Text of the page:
Are there any bands around, like newer bands today that you’re a big fan of?

I must admit I love Machine Head. I really do like Machine Head. You know you said newer bands, Machine Head is hardly a newer band, and I still like the Metallica boys as well. I still like that stuff but again they’ve got a few years under their belt, everybody has. I think metal went through a phase where it all started sounding the same to be perfectly honest with the production side of it and all that kind of stuff. Like I said I’m pretty old school. If I’m going to put something on at home it’s still going to be a Priest album or an early Kiss album or Gary Moore or something like that. I do like Dimmu Borgir but I’ve never really explored a lot of the newer bands. The time that I hear a lot of it is when we’re on tour and I have heard some good bands. Goatwhore are really good that we’re out with now but there’s an Australian thrash band called Desecrator. Everybody should check them out they’re really good and an English thrash band called Divine Chaos. They’re really good as well. We’ve been out with both of those bands and they’re excellent so check those two bands out.

Yeah I definitely will. Do you have any favorite song to play from your whole history of you know songs you’ve played?

Um, do you know what it is it’s difficult to choose. I mean, I still love doing “Countess Bathory,” I still love doing “Witching Hour,” “Black Metal,” “Live Like an Angel,” “Die Hard,” “Don’t Burn the Witch.” I don’t think I’ve got a particular favorite to play. They’re all just great fun to play. To see the audience reaction is phenomenal. It’s not a case of getting bored with those songs because some of those songs are like 35, 36 years old. I’ll never get bored with them. They’re just a joy to play. I mean who knew that people would be calling them classics these days. I was just a kid from Newcastle who wrote some songs and people dig them. That’s the way I look at it. But the things that surprises me is when I meet fans and they tell me that the effect that these songs have had on their lives it’s, it’s overwhelming. It’s great. Some days I can’t take it in because naturally I’m quite shy and I just stay in the background. On stage is a release for me but meeting the fans afterwards you got telling me all these things. All I’ve got to say is thank you. [It] comes from the bottom of my heart. It’s a big thank you because without those guys we wouldn’t exist. But I still enjoy doing all the songs, all the old songs.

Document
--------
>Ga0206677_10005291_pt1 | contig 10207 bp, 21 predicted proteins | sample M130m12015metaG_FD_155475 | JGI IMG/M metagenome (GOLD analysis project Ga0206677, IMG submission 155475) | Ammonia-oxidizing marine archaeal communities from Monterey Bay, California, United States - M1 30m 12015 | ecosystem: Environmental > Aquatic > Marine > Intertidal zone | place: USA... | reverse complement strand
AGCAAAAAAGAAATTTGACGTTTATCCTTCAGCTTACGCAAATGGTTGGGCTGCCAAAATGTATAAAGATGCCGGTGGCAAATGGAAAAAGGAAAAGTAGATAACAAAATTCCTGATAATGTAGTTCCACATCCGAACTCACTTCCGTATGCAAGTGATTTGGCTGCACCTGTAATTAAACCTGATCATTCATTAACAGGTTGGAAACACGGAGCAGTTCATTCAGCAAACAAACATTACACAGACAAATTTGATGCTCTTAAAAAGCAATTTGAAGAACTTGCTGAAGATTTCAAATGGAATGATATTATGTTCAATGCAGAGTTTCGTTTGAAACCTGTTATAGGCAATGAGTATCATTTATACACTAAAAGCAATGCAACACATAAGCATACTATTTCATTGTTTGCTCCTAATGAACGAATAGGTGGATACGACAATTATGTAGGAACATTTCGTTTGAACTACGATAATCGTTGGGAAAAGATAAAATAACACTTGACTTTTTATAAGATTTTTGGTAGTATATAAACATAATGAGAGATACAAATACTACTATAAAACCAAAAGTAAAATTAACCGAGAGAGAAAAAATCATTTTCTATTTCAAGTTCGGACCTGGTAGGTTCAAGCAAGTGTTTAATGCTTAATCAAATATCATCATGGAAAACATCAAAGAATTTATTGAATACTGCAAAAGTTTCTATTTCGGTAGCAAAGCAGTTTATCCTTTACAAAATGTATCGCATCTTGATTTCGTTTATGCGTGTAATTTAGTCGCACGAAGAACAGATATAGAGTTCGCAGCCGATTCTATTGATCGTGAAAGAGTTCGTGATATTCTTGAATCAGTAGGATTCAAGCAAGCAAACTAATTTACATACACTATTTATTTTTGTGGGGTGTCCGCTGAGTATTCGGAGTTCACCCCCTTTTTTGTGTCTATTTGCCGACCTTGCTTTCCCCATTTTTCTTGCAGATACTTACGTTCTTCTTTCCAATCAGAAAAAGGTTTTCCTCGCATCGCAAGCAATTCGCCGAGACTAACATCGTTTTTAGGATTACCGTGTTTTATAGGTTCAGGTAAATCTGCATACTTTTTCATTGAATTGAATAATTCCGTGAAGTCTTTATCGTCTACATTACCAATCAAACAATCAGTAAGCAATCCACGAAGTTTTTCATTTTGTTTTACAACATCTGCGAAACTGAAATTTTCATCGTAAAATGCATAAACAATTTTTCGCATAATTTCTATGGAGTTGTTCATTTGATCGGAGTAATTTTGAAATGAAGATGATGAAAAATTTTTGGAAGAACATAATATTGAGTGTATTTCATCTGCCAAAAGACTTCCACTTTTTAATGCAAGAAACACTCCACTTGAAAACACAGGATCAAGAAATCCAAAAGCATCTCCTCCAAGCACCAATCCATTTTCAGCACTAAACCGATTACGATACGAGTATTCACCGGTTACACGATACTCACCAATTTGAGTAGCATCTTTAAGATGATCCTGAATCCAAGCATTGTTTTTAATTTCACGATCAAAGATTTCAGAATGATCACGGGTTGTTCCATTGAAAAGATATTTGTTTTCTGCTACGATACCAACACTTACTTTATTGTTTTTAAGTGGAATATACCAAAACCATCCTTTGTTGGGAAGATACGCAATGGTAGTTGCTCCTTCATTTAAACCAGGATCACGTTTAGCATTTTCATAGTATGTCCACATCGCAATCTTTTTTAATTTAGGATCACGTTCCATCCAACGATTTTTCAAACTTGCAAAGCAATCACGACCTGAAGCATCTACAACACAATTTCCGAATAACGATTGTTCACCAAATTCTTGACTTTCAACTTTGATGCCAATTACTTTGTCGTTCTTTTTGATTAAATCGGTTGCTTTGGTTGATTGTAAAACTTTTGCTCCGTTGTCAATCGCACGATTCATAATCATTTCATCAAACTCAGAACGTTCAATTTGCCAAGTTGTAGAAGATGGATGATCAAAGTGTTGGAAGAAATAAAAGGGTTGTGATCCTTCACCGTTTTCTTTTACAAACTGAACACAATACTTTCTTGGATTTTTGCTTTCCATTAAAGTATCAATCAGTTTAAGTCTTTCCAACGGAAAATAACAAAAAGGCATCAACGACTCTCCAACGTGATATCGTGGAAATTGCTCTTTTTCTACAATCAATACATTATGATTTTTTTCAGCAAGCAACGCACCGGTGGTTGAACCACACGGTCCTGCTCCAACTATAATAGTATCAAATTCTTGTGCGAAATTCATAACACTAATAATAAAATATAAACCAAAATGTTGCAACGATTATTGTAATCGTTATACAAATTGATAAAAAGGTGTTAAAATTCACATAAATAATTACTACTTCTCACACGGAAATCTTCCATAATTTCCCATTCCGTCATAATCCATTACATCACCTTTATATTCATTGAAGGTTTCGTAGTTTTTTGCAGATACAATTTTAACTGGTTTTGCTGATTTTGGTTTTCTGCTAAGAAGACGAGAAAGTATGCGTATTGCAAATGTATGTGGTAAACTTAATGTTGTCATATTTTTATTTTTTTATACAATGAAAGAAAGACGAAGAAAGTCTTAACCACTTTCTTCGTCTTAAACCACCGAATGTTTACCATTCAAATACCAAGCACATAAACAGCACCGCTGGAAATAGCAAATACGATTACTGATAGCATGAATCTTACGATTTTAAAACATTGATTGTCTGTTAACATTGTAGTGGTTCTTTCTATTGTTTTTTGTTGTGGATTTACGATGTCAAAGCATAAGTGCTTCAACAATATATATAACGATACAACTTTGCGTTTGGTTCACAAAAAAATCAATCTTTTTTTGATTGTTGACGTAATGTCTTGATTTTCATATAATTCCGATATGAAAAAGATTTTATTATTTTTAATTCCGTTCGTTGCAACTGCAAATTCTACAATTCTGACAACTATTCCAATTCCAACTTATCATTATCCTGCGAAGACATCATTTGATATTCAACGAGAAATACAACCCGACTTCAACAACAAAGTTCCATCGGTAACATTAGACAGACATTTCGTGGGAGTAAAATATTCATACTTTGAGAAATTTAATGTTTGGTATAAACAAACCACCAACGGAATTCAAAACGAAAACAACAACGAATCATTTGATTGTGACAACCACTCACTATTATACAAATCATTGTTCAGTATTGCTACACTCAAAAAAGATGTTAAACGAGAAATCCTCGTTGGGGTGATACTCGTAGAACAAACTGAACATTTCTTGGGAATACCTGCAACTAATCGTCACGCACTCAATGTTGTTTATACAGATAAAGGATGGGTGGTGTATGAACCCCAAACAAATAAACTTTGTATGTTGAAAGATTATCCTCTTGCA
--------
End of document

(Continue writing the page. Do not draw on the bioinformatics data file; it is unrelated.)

Venom Inc. at Baltimore Soundstage

That’s about it for my questions here. I wanted to say thank you for taking time out of your day to talk with me and answer some questions here.

No problem.